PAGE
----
Takeaway: Everyone experiences stress and worry from time to time, but if it feels like your anxiety rules your life, it may be time to get help. In this post, we lay out everything you need to know about when to start seeing a therapist for anxiety, as well as when to see a psychiatrist for anxiety (and what the difference is).
In today’s fast-paced, sometimes overwhelming world we live in, feelings of anxiety are all too familiar for many of us. Anxiety is one of the most common mental health issues and many mental health providers treat anxiety and anxiety-related issues.
In this article, we will provide further information about anxiety disorders, how anxiety is treated, as well as some important signs to look out for that might be an indication that you could benefit from therapy. We will also review the difference between a therapist and a psychiatrist and how each profession can be helpful for treating this mental health condition.
Whether you have been grappling with anxiety for years or you are just starting to wonder if it’s time to seek professional help, we will provide guidance and support you on this path to a healthier, more peaceful you.
Understanding anxiety disorders
In every day conversations, we typically interchangeably use anxiety with stress and worry. It is normal to experience stress and worry in our daily lives. In fact, the right amount of stress can be very beneficial to us as we navigate the demands of life. Anxiety disorders, which typically involve physical symptoms, anxious feelings, anxious thoughts, and sometimes panic attacks, are more persistent and frequent than daily stresses. Worries or symptoms associated with anxiety can be constant, escalate quickly, and sometimes even be debilitating. Most of us have felt ‘butterflies in out stomach’ before giving a speech or a big test, but anxiety symptoms can often manifest in more extreme or regular ways in our bodies. Some of these symptoms include increased heart rate, muscle tension, sweating, or digestive issues.
There are different types of anxiety disorders. Here is a brief overview of some of the more commonly diagnosed anxiety disorders:
Generalized Anxiety Disorder
This disorder is marked by excessive worry about a wide range of everyday concerns such as health, work, family, and finances. People diagnosed by mental health professionals with GAD often experience physical symptoms such as muscle tension, restlessness, and sleep disturbances.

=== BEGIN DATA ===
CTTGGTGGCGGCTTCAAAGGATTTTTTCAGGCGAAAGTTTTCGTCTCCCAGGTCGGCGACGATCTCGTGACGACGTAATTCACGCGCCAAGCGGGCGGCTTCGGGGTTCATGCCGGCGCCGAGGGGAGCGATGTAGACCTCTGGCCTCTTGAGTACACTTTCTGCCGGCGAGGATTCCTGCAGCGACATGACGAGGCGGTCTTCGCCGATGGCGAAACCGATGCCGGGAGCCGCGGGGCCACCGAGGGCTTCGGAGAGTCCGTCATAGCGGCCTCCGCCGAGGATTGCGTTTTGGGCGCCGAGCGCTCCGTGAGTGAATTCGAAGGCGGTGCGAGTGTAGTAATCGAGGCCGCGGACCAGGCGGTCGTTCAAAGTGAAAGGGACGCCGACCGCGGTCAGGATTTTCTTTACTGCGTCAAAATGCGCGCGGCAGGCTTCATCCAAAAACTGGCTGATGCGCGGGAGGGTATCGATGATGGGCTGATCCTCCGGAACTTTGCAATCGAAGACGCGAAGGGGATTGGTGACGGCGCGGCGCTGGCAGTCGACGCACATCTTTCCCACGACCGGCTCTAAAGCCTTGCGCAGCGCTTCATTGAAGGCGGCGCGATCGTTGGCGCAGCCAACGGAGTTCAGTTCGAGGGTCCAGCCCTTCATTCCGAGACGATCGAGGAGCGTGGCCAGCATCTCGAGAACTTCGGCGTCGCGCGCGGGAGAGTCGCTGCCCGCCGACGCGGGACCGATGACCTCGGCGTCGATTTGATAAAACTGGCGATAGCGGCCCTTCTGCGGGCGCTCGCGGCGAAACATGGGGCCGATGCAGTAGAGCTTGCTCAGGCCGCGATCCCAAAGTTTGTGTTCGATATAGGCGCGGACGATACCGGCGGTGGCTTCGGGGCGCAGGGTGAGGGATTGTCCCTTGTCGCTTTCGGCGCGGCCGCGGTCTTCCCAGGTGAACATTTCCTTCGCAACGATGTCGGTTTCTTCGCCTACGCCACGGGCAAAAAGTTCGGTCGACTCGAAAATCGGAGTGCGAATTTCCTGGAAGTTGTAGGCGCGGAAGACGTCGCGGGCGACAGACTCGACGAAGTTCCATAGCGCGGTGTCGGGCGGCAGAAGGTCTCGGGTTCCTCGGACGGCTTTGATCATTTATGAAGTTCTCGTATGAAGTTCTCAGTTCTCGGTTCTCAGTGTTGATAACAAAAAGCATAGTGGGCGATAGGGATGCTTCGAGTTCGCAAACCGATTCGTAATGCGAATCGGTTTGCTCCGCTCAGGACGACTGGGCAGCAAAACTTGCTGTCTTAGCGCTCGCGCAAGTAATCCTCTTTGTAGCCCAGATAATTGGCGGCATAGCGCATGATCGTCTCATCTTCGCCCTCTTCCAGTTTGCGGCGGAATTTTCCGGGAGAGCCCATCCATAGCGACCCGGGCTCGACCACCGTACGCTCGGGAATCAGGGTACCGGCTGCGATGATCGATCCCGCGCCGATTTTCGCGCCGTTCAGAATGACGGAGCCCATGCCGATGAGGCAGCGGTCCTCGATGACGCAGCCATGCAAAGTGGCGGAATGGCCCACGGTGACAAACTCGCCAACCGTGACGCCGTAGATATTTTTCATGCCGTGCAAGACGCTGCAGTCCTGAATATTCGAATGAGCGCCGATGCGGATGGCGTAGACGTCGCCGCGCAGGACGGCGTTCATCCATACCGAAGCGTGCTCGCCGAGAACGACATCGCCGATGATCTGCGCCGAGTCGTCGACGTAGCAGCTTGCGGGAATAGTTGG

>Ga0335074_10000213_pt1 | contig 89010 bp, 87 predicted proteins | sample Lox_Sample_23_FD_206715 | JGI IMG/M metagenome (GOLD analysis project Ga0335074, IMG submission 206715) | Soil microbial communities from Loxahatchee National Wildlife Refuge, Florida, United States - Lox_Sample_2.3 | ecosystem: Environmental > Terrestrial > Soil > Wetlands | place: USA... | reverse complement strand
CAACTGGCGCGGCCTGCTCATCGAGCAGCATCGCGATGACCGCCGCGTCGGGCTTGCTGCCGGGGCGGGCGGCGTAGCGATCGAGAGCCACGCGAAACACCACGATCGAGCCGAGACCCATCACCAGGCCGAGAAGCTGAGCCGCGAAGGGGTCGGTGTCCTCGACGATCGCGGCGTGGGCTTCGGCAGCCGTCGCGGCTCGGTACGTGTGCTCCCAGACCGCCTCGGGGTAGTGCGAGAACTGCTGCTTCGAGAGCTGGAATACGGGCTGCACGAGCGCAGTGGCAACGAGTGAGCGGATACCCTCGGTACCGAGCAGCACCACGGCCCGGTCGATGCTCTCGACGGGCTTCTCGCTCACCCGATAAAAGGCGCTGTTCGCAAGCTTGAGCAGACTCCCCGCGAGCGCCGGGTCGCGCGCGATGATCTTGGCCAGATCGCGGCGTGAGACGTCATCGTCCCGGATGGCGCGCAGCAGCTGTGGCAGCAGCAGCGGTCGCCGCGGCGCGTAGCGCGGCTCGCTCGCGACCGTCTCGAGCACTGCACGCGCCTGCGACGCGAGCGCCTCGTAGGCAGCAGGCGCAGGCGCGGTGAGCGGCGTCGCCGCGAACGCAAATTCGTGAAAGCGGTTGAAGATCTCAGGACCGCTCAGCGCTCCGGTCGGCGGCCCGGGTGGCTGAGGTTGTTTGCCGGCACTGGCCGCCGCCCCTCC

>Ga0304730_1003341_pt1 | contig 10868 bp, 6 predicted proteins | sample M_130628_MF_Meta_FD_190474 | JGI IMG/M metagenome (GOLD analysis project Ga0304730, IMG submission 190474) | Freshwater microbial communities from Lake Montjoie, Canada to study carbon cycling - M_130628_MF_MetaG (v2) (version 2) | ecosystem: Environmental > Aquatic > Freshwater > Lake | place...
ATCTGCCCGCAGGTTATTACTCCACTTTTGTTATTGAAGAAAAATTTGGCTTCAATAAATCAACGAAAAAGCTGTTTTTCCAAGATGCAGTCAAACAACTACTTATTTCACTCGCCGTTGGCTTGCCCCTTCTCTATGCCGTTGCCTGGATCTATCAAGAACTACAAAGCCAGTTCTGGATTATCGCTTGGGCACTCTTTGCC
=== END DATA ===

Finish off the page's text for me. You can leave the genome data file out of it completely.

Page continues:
Social Anxiety Disorder
This disorder involves an intense fear of social situations and a fear of being judged or embarrassed in front of others. People diagnosed with SAD also often avoid social interactions and sometimes everyday activities.
Individuals with panic disorder experience recurrent, unexpected panic attacks characterized by intense fear and physical symptoms like rapid heart rate, sweating, trembling, and a feeling of impending doom. People who experience panic attacks regularly often become afraid of having panic attacks, leading to avoidance behavior.
OCD is characterized by intrusive, distressing thoughts and repetitive behaviors or rituals aimed at reducing the anxiety caused by the obsessions. Common obsessions include contamination and germs, the need for symmetry, or intrusive thoughts about harm.
Separation Anxiety Disorder
This disorder typically begins in childhood and involves excessive fear or anxiety about separation from caregivers or loved ones. It can sometimes lead to the child not wanting to go to school.
If you are experiencing anxiety, mental health counseling may be for you. Your work with a mental health provider can potentially help work to reduce the symptoms of anxiety you are experiencing so that you can live a fuller live and feel more in control of and comfortable in your body.
After reading this article so far and you think you may benefit from anxiety treatment, we recommend incorporating work with a mental health professional as part of your treatment. However, in addition to working with clinical social workers, a psychologist, or psychotherapist, there are some other supplementary options to help support you in your healing journey. Here are some of the treatments available to you that help to treat anxiety disorders:
Work with a mental health professional